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Periodontal Disease (Gum Disease) Assessment & Treatment

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Periodontal Disease (Gum Disease) Assessment & Treatment Overview

Periodontal disease (also known as gum disease) is an inflammatory disease affecting the tissues surrounding the teeth. It is a bacterial infection caused by accumulation of dental plaque on the teeth.

It affects the gums and supporting structures of the teeth (bone). The word periodontal literally means ‘around the tooth’. As plaque continues to build without proper cleaning, gums become infected and the bone level tends to reduce. Teeth may become sensitive as the root becomes exposed, pus may be produced and pockets may form between the gum and tooth. These processes are not visible to the naked eye, and if left undetected and untreated it can lead to loss of teeth.
In the early stages, periodontitis has very few symptoms, and in many individuals the disease has progressed significantly before they seek treatment.

Symptoms may include:

Redness or bleeding of gums while brushing teeth, using dental floss or biting into hard food
Gum swelling that recurs
Spitting out blood after brushing teeth.
Bad breath, and a persistent metallic taste in the mouth
Gingival recession, resulting in apparent lengthening of teeth.
Deep pockets between the teeth and the gums
Loose teeth

Additional Information

Prevention:

Prevention of periodontal disease requires excellent oral hygiene, possible use of antimicrobial mouthwashes and regular visits to a dentist/hygienist. Particularly those with diabetes who are more likely to develop infections of the gum and periodontal disease. Other risk factors include puberty and pregnancy as well as bruxism (clenching and grinding of teeth) which can put stress on the structures around the teeth and loosen them. Smoking is also a significant factor in the development and progression of periodontal disease.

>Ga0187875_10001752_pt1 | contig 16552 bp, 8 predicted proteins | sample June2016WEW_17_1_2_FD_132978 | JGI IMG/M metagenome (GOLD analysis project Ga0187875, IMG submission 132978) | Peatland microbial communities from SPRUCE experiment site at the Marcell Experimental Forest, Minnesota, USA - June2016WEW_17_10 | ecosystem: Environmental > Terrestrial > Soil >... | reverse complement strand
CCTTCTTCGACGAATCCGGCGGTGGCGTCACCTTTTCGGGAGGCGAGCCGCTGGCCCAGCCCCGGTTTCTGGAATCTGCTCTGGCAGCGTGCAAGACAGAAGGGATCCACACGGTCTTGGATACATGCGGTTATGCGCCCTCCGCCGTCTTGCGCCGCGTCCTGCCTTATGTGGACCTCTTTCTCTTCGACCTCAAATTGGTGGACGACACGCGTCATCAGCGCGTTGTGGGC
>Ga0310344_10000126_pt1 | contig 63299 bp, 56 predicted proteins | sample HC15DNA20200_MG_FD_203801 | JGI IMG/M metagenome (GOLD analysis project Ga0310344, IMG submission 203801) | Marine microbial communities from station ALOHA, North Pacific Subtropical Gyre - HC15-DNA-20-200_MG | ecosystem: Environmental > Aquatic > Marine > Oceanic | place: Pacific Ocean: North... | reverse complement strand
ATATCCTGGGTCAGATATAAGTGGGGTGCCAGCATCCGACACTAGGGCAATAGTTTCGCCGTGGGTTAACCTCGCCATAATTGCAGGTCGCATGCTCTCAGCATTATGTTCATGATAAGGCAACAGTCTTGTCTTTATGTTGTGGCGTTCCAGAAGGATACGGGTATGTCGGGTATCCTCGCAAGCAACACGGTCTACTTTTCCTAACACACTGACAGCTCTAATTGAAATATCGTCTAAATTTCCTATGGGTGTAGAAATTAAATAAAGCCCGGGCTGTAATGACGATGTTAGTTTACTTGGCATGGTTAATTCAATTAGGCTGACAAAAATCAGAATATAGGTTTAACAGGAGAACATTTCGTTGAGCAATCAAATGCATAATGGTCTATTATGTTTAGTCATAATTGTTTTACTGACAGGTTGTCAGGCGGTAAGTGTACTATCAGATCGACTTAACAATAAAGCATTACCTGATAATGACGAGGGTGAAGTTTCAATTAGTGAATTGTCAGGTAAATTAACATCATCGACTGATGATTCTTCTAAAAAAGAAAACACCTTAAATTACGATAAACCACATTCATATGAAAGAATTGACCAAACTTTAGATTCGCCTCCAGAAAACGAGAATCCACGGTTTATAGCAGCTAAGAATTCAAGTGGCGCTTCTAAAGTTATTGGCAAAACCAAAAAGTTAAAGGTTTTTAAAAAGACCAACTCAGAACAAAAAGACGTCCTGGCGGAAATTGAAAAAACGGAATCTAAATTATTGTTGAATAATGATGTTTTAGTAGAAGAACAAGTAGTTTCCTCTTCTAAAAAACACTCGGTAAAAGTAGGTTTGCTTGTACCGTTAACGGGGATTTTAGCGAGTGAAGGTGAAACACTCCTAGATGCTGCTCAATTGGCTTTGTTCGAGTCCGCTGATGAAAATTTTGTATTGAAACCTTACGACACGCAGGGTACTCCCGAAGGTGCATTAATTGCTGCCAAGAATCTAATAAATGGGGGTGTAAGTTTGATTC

Daily oral hygiene measures to prevent periodontal disease include:

Brushing for 2 minutes on a regular basis (at least twice daily), with the patient attempting to direct the toothbrush bristles underneath the gum line, helps disrupt the bacterial growth and formation of plaque.

Flossing daily or using interdental brushes.

Visit your dental hygienist on a regular basis.

Repair/Treatment

There are four types of periodontal treatment:

Pocket reduction – this is where the gum line and gum tissue are folded back to expose the bacteria that is below the gum line. This bacteria is then removed and gum tissue is secured back into place. In some cases, irregular surfaces of the damaged bone are smoothed to limit areas where bacteria are hidden. This allows the gum tissue to reattach to healthy bone.

Regenerative procedures – this is where the gum line and gum tissues are folded back to expose the bacteria below the gum. The bacteria is then removed and membranes or tissue-stimulating proteins are used to encourage regrowth of the bone and tissue.

Crown lengthening – is a procedure to remove excess gum and bone tissue to reshape and expose more of the natural tooth. This can be done to one tooth, to even the gum line, or to several teeth to expose a natural, broad smile. It is a restorative or cosmetic dental procedure. If the tooth is decayed or broken below the gum line, or has insufficient tooth structure for a restoration, it can be extracted and a bridge can be used.

Soft tissue grafts – stop further dental problems and gum recession and improve the aesthetics of the gum line. Soft tissue grafts can be used to cover roots or develop gum tissue where absent due to excessive gingival recession. Gum tissue from the palate or another donor source covers the exposed root. A soft tissue graft can reduce further recession and bone loss. In some cases, it can cover exposed roots to protect them from decay. This may reduce tooth sensitivity and improve the aesthetics of the smile.

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